Play Set in South Philly Nominated for Barrymore Award

Play Set in South Philly Nominated for Barrymore Award

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Geno’s Steaks

Although I no longer eat cheese steaks, I still appreciate the smell of fried onions and cheese whiz as I pass by the iconic intersection of 9th and Passyunk with Pat’s and Geno’s glaring at one another from their respective corners.

Once just a friendly place to chomp on a steak with your neighbors and a few tourists, in 2005 Geno’s set itself apart by becoming a firestorm of controversy. The owner of Geno’s Steaks, Joey Vento, displayed a sign at his establishment stating: “This is America. When Ordering, Please Speak English.”

A. Zell Williams used this conflict as fodder for his play, “Down Past Passyunk.”performed by the Interact Theatre Company.

The play and several of its actors have been nominated for Barrymore Awards.

A. Zell Williams

I attended the play last April, and was taken by the accuracy of the South Philly “feel”that the actors portrayed, as well as the emotional intensity of the material.

Mr. Williams was nice enough to answer some of my questions about the play:

MC: Can you talk about what drew you to this topic and why you chose to fictionalize the material?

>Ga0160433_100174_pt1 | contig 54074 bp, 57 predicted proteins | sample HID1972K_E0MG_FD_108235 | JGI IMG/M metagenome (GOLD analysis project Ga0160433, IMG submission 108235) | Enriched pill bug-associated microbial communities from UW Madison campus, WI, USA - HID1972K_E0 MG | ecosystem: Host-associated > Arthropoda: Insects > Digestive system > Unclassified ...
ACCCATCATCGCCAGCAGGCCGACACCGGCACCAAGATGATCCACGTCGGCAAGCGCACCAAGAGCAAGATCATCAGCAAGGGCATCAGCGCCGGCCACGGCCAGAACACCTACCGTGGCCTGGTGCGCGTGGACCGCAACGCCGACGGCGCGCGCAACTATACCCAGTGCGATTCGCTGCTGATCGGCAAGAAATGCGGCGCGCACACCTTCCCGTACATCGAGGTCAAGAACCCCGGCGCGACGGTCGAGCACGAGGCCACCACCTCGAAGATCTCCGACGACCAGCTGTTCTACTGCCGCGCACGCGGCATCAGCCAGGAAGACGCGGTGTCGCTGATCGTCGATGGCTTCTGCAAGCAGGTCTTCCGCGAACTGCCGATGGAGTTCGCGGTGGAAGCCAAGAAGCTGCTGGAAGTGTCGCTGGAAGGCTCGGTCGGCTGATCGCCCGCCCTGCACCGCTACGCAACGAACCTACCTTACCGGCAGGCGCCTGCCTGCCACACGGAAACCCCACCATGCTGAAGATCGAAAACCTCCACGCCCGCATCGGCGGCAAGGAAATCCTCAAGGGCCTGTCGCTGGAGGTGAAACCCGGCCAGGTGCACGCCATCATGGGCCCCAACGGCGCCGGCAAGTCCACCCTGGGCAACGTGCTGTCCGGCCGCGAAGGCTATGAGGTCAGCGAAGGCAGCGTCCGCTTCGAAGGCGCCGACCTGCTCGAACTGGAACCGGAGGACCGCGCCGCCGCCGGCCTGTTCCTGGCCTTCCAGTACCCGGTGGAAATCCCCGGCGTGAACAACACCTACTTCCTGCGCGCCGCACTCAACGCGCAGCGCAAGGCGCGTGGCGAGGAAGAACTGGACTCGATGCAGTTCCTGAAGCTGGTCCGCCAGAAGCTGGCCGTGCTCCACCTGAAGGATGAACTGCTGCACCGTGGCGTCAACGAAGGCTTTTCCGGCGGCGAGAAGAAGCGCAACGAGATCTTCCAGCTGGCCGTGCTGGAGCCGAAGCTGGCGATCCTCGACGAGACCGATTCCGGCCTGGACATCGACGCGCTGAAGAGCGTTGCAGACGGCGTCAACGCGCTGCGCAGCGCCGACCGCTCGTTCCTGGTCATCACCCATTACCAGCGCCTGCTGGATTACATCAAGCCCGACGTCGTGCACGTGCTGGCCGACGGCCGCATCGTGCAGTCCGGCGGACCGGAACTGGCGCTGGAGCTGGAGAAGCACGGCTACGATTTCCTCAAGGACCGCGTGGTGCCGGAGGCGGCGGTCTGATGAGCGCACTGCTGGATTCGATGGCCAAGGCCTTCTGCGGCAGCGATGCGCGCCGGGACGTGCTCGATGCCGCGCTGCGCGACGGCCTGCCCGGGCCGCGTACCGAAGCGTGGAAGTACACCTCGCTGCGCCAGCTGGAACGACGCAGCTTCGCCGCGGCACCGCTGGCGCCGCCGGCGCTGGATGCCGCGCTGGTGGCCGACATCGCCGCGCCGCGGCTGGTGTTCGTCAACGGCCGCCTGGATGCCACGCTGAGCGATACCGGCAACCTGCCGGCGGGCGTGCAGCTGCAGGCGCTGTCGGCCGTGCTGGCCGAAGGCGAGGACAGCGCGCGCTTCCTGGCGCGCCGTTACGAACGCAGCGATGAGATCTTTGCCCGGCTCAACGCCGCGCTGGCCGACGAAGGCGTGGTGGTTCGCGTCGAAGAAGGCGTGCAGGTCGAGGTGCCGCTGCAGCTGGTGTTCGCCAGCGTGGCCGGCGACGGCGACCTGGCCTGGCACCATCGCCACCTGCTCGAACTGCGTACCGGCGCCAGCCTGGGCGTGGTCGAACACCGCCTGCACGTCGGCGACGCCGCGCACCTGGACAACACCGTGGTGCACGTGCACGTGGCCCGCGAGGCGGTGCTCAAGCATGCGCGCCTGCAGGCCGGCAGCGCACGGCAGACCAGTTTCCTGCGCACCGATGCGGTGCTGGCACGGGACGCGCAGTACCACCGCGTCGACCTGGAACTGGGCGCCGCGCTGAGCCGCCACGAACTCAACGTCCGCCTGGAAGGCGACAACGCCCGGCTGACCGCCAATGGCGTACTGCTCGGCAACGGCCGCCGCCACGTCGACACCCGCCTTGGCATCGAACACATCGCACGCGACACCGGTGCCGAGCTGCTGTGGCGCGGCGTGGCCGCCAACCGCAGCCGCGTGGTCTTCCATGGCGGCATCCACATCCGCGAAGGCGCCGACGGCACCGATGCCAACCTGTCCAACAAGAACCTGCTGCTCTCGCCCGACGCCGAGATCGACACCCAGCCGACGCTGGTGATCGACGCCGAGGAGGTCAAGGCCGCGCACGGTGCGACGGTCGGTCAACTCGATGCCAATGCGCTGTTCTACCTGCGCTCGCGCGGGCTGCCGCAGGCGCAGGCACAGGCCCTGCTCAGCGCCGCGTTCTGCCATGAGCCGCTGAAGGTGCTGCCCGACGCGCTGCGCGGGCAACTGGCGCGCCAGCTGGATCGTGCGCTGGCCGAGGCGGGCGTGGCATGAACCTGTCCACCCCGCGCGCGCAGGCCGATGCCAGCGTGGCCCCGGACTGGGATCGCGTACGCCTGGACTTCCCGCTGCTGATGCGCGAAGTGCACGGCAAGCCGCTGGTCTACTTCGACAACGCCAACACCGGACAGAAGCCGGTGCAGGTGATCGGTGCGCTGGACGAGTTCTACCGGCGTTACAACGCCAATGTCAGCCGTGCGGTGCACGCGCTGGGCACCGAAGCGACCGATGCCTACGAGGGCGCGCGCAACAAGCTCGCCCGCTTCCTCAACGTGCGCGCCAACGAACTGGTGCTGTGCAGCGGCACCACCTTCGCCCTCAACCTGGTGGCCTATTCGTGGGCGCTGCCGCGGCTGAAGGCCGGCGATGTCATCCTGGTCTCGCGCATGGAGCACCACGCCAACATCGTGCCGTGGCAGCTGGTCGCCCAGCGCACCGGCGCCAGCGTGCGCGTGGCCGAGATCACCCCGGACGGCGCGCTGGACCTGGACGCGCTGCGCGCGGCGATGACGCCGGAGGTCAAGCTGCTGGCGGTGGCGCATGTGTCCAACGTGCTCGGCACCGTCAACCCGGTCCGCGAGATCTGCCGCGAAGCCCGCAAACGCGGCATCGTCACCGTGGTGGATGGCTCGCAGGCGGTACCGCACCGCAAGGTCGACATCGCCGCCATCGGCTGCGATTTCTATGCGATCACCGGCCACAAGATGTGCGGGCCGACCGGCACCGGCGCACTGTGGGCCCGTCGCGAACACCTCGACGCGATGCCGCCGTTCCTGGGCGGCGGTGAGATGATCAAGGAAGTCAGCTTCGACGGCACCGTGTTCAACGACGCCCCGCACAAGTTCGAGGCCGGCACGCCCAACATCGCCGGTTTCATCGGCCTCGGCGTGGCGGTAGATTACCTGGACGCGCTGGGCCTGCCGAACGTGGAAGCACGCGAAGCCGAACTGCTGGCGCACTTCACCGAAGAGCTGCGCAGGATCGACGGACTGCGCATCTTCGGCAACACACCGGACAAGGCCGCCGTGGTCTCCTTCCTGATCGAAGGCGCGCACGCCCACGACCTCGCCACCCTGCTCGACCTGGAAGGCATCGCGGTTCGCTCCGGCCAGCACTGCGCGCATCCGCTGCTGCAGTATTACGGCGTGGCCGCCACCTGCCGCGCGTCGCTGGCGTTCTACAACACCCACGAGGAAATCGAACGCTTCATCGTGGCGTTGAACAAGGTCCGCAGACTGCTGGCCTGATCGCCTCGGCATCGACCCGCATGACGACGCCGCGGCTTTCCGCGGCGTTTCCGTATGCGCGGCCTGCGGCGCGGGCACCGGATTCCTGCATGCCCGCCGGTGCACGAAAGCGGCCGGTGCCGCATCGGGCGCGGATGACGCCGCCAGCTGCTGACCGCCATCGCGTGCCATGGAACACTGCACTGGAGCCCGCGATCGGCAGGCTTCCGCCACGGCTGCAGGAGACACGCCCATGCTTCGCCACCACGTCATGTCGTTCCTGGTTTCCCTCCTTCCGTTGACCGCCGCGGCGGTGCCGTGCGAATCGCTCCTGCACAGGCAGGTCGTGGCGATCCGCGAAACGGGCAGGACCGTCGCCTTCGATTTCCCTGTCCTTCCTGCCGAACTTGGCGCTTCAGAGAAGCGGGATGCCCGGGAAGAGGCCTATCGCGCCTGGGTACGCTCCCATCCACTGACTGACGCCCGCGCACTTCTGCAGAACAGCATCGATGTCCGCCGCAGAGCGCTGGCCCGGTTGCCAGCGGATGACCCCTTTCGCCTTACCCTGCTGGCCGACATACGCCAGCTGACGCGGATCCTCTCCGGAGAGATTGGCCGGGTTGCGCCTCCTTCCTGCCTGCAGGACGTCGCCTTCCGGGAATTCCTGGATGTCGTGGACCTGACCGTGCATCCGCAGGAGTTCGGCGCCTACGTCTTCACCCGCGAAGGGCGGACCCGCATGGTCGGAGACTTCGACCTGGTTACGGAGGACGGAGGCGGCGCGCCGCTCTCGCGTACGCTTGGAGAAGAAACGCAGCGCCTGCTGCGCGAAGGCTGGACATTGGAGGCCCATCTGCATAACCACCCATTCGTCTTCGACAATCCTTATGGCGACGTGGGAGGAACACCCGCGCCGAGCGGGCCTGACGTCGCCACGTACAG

AZW: I thought what was happening in South Philly was a micro-version of the dialogue and reaction to immigration and changing racial stats in the rest of the country. It represented issues that were bigger than just one man.  So I didn’t want to tell the “Joey Vento” story, but the story of people who shared his sentiments.

MC: The initial controversy in “Down Past Passyunk” centers around an interaction between Nicky Grillo and a customer who ordered in Spanish. The play begins, however, after the incident happened. Why did you chose to begin the play after the heated confrontation?

AZW: It’s a bit of a writer’s tool called a late point-of-attack.  Starting after an incident that the characters on stage know about forces the audience to catch-up with them.  This gets the crowd to invest a bit more in the story and connect to the situation on a deeper level.

MC: Why did you chose to develop the story into a morality play instead of just focusing on the racial conflict?
AZW: The two are intertwined.  I don’t know if you can have a character who questions someone else’s validity based on race without a question of morality.

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Alex Keiper and William Zielinski
MC: At the end of the play, you touch on the gentrification that has evolved within the neighborhood. Did you see this firsthand while you were living in South Philly?
AZW: I see it happening in all large American cities.  We’re becoming a country more staunchly divided by class lines then racial lines.  This is leading to those with means taking over places that used to belong to working class citizens.  I’m glad we’re living at a time when people are opening discussing income gaps, but I worried we aren’t doing enough to deal with the problem.

MC: Lastly, did you have some cheese steaks while you lived in South Philly? And if so, which was your establishment of choice?
AZW: Of course!  I probably frequented Jim’s on South Street more than any other place.